In Design: The lost Israeli art

A gallery in Jaffa’s flea market gives new life to design pieces whose best days are past.

Ben Baroch pottery_311 (photo credit: Courtesy)
Ben Baroch pottery_311
(photo credit: Courtesy)
It seems that every single day, the wide-reaching arms of technology embrace a larger part of our lives. At the same time, the globe, which was once enormous and inconceivably diverse, seems to shrink like a dehydrated dinosaur sponge reverting back into its capsulated form. In New York City, produce from more than 40 countries can be purchased 24 hours a day. Videos of fluffy dogs and small children doing silly tricks from six continents can be ogled on the Internet. Whether they like it or not, everyone knows that things are progressing at an all-too-quick pace.
Those who look forward feel excited about all the conveniences about to reach the tips of our fingers. Those who choose to look back, like Eran Ben-Baroch, provide a bridge between what was and what will be.
Ben-Baroch is by nature a collector, the host of a foster home for unwanted goods. He has spent the better part of his life in Jaffa’s famous flea market, patrolling the hectic stalls for discarded diamonds. He is the owner of the gorgeous Vintage Gallery, the purveyor of renovated antique furniture and home furnishings, and a veritable encyclopedia of past and present interior designers.
Most days, Ben-Baroch can be found hustling around his shop, speaking with customers in hurried sentences and gently adjusting the displays. Vintage Gallery is the largest store of its kind in the country. Ben- Baroch and his associates specialize in giving new life to design pieces whose best days seem to be behind them.
Behind the vast displays of Deco chairs and Formica tabletops is a trained staff of carpenters and upholsterers who are experts are fixing and refurbishing even the most desperate cases.
A couple of years ago, Ben- Baroch recognized that a change was taking place in the profile of market shoppers. This shift is what many refer to as the “renaissance of the flea market,” a movement that includes the opening of a slew of designer clothing and shoe stores as well as upscale restaurants geared towards the wellmoneyed customer. As a response, he teamed up with Avi Cohen and Gilad Moshkatel to open an adjacent store called Items. Items offers the vintage savvy buyer a more affordable way to obtain their favorite, famous designs. The new store sells high quality reproductions of world famous designs like the egg chair from A Clockwork Orange for more attainable prices. In addition, Items sells a number of products by the American design label White On White. These items, such as a wooden dining table and chairs, have a rustic, organic feel, which can happily complement vintage pieces purchased next door.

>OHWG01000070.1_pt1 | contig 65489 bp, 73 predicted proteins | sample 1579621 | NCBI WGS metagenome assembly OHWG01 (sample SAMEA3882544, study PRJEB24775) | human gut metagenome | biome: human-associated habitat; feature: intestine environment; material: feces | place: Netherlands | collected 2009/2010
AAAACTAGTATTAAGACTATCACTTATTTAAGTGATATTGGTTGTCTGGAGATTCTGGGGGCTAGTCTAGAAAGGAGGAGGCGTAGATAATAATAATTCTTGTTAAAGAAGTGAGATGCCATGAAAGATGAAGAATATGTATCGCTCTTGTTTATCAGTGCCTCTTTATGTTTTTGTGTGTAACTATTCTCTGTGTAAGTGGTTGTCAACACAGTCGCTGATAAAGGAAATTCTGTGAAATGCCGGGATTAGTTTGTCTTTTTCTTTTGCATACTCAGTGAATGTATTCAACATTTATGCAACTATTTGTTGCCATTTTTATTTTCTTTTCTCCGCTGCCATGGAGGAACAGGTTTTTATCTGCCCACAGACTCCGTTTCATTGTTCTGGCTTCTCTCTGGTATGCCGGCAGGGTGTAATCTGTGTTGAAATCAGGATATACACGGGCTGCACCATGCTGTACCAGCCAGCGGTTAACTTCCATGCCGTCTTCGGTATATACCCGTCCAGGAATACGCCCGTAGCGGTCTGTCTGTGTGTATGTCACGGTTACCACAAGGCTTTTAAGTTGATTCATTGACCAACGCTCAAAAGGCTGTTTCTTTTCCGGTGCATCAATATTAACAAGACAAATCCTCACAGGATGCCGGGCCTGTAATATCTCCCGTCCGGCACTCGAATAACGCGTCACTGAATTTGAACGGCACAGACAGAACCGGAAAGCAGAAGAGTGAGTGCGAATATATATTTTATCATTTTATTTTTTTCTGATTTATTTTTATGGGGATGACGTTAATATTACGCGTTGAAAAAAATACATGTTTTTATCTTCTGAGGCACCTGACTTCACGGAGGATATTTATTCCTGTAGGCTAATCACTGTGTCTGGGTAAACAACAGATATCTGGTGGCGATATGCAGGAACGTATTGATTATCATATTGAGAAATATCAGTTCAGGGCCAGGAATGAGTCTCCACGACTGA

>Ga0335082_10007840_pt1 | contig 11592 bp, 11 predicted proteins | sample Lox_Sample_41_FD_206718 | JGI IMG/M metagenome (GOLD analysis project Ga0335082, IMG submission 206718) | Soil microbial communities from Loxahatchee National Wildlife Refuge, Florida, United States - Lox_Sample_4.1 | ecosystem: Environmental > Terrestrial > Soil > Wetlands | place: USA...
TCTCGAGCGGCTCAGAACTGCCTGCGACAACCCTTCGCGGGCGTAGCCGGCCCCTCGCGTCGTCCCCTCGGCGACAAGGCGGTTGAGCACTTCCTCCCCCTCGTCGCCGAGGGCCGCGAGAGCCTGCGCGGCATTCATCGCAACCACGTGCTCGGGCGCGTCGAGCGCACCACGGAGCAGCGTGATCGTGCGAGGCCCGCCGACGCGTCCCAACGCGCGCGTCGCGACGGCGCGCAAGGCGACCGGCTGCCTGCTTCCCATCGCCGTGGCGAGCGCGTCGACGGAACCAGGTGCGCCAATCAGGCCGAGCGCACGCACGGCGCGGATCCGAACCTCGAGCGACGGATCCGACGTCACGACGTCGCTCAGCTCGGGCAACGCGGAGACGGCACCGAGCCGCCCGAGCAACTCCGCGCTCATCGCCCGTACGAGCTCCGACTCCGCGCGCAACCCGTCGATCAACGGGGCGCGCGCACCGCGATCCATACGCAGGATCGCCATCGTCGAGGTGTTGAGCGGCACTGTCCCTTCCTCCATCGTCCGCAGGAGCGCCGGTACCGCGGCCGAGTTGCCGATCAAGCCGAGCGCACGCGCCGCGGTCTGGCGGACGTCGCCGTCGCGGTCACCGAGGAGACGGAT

Ben-Baroch is the third generation of salesmen present in the market. In fact, in the back of his store, perched on a small beam, hangs the original door sign from his grandfather’s furniture shop, which was only a few blocks away from where Ben- Baroch now works. Beginning last week and going through the second week of June, Ben- Baroch invites the public into his very own wildlife reserve; only his endangered species are samples of Israel’s lost art form, ceramics. Over the past several weeks, he has carefully put together an exhibition of Israeli ceramics.
Ben-Baroch’s love for and amazing knowledge of ceramics came to him as an inheritance does. He is an avid collector of all things clay and boasts a stock that tells the story of his country’s tragically truncated love affair with the craft.
In the 1930s, years before the establishment of the state, the seeds of the ceramic industry began to take root. A handful of factories began to distribute modern-day pots and pans, painted by talented local artists. For the following 50 years, this industry would grow and evolve, becoming synonymous with the Israeli design aesthetic. Companies such as Na’aman, Harsa, Lapid and Beit Hayotzer (the creator’s house) became household names, symbols of prestige and elegance. No Israeli home was complete without a ceramic ewer or a set of painted dishes.
Then, in the 1980s, as the import market took over the interior design industry, ceramic companies took a debilitating hit. The public was no longer interested in local goods. Foreign became chic, leaving Israeli ceramics in the dust. For the past 30 years, the industry has been at a complete halt.
On a Thursday morning in early May, Ben-Baroch was happy to point out a personal favorite. He looked up at a dark brownish-gray ceramic wall adornment hanging high above the entrance to the store. “It used to be a table,” explained Amit Aviv, Ben- Baroch’s longtime employee and fellow database of all things vintage. “It’s a great example of what once was,” sighed Ben-Baroch.
Behind each piece in the collection is a fascinating story, which connects to the history of Israel, he explained. “Every one is decorated and painted in a way that is unique to the piece, which give it the magic and honor of being one of a kind.”
During the ceramics exhibit, Ben-Baroch will finally allow fellow ceramics lovers to purchase pieces from his stock. It could be a once in a lifetime opportunity.
Vintage Gallery, Rehov Oley Zion 13, the flea market, Jaffa. (03) 518-8755.

The ceramics exhibit will run through June. Open Sunday to Friday.